In a free enterprise, the community is not just another stakeholder in business, but is the very purpose of its existence, argued Jamsetji Tata, founder of the Tata Group in India 175 years ago. Today the idea that business exists to serve not its shareholders but society at large is at best a high-minded ambition, at worst illegal.
But for David Landsman, executive director of Tata Ltd, the holding company for all Tata’s operations in the UK and Europe, that one remark has virtually become a job description. He is responsible for a portfolio of 19 companies including Tetley Tea, Jaguar Land Rover and Corus steel, with £25bn in revenues and a work force of 60,000.
Landsman may be head honcho at Tata, he may have swish offices overlooking Buckingham Palace in central London, but he has no direct management control over any of the operating companies. Rather, his brief is to lend coherence to the Tata group in the eyes of customers, legislators and employees by reference to a clear set of Tata values (aka the Tata brand).
These revolve largely around elements of what you might call Tata’s founding myth: community and social responsibility. And they reflect the fact that two-thirds of Tata shares are ultimately owned by Tata Charities.
"We are a bit like a Quaker company. My role is to represent the holding company and the group in Europe," he says. "UK brands such as Jaguar Land Rover, Tetley Tea and Corus Steel have joined the group; each is independently managed but they have signed up to the Tata values and brand. We work with them. They are my customers if you like. We help them by leveraging the group."
The key to this, he says, is communication, and that makes communication one of the most important components of his job alongside developing new businesses and supporting the operating companies. "I think about comms a lot," he says.
"It’s a very important part of my role. We are in such a wide range of sectors that comms provides our licence to operate. So I do a bit of comms every day."
Landsman was in the foreign office for 25 years before joining Tata in 2013. As our man in Albania and then Greece, he learned a thing or two about the importance of coherent communication. So one of the first things he did on taking over was to set up its first corporate affairs office in Europe, aiming to provide what he describes as "an integrated approach to corporate comms, public affairs and business development".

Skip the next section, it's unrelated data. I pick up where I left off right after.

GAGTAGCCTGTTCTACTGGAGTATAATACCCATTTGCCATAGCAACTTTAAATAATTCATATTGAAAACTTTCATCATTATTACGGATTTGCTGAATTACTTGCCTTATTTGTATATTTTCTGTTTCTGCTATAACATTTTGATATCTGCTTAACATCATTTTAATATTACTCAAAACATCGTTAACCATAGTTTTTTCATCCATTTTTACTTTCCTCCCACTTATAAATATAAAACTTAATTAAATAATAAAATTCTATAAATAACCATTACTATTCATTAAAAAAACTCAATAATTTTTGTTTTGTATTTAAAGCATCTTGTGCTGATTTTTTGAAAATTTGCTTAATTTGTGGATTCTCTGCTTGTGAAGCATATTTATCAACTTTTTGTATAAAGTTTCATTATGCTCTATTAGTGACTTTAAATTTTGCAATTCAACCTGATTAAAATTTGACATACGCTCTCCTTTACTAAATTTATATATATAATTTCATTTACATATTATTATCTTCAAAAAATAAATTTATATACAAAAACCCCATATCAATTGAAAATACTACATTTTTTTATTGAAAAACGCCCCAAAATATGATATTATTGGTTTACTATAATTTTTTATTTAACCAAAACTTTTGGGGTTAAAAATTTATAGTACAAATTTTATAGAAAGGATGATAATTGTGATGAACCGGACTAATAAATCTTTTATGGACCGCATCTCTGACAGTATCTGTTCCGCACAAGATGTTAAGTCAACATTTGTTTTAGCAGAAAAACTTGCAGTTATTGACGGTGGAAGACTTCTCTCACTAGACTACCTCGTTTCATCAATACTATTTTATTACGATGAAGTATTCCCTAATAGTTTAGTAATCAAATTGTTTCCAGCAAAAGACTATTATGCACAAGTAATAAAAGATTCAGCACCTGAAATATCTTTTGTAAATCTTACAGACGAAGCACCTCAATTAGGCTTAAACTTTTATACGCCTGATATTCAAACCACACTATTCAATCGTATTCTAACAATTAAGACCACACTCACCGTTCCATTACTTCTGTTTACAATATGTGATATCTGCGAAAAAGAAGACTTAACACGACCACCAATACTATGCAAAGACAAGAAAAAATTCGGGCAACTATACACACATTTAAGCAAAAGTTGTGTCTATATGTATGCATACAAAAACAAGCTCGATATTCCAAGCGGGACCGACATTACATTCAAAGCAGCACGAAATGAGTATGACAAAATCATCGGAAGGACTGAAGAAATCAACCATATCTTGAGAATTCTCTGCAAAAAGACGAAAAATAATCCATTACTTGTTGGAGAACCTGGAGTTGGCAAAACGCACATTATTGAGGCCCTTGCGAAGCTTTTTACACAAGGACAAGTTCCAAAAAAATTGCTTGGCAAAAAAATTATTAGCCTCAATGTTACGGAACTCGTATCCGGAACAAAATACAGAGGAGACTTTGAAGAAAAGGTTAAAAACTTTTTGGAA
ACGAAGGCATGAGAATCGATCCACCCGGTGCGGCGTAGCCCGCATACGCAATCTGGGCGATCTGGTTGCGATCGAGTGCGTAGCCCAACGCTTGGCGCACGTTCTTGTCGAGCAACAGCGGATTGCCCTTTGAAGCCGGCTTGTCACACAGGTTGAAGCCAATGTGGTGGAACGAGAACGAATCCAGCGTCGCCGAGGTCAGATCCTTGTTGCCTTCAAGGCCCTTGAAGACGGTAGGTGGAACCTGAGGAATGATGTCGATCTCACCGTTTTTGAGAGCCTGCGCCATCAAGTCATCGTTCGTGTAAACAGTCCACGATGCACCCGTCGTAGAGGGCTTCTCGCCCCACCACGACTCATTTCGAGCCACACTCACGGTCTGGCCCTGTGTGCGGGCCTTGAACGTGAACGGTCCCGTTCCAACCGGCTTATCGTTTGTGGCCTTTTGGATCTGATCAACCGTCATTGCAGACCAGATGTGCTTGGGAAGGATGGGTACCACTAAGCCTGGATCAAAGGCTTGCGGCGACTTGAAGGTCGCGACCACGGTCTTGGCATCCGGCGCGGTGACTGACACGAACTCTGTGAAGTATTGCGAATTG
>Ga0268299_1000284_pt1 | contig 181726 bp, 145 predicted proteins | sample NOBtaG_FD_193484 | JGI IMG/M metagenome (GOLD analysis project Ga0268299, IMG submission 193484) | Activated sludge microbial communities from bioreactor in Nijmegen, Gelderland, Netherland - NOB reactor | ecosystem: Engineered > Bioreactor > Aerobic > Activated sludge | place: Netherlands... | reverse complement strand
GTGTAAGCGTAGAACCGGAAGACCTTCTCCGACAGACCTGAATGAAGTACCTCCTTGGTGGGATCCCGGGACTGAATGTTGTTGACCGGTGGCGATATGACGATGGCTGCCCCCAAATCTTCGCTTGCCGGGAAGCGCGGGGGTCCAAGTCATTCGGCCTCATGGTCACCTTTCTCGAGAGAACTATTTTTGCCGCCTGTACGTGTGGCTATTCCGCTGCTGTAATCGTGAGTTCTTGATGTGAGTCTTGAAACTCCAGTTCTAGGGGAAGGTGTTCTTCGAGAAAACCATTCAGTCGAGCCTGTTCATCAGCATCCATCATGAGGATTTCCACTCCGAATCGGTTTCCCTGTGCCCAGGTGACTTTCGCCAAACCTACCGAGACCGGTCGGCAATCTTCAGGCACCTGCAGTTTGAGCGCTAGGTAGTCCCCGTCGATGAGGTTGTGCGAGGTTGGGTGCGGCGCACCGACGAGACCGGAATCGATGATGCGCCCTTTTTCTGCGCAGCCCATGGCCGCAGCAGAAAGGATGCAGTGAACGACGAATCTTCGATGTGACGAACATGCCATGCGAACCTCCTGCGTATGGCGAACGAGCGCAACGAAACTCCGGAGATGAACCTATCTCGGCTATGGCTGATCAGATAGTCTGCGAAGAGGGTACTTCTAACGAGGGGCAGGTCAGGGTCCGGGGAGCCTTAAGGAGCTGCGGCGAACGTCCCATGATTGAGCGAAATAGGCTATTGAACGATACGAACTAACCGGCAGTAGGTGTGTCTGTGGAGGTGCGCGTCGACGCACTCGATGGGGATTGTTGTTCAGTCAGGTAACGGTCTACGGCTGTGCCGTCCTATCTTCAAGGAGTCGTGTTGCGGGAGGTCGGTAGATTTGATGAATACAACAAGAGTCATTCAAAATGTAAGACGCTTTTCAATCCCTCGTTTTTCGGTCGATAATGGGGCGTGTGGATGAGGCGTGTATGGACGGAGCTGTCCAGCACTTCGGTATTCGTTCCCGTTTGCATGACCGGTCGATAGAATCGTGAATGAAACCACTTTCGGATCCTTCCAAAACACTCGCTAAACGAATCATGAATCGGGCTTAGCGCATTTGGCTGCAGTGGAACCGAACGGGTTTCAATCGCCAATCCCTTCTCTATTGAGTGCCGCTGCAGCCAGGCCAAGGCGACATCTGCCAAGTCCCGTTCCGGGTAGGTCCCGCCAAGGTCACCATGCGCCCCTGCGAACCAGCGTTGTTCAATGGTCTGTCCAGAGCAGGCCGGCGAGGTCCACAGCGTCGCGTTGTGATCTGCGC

"We want to be trusted both for the way we work and the quality of what we do, and also for our corporate citizenship work and talking to our staff," he says.
Tata is telling the story of its global citizenship for the first time by investing £70m in a global ad campaign through JWT focusing on its values. "People increasingly ask who are those people behind the well known brands? You don’t want to be too boastful but you don’t want to hide away," observes Landsman.
"We need to have a global perspective which in our case is multi-local. We want to be part of the economic furniture of our host countries."
So despite his exalted role Landsman thinks of himself as guardian or manager of the Tata brand in Europe. He is clearly very positive about all the things comms can do for a firm with a matrix structure like Tata.
He sees the Tata brand as a sort of protective shield thrown round the Tata operating companies. But when things go wrong he sees comms as the last part of the solution, not necessarily the first: "My personal feeling is react quickly and sort out the substance of the issue and then the PR can follow."